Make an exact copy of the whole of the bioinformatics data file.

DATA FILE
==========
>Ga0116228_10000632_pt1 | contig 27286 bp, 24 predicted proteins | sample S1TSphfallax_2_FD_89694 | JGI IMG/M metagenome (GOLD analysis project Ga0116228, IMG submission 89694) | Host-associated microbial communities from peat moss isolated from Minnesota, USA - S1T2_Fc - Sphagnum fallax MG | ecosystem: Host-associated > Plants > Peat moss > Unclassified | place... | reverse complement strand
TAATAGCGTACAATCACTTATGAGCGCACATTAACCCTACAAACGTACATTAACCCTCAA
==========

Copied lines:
>Ga0116228_10000632_pt1 | contig 27286 bp, 24 predicted proteins | sample S1TSphfallax_2_FD_89694 | JGI IMG/M metagenome (GOLD analysis project Ga0116228, IMG submission 89694) | Host-associated microbial communities from peat moss isolated from Minnesota, USA - S1T2_Fc - Sphagnum fallax MG | ecosystem: Host-associated > Plants > Peat moss > Unclassified | place... | reverse complement strand
TAATAGCGTACAATCACTTATGAGCGCACATTAACCCTACAAACGTACATTAACCCTCAA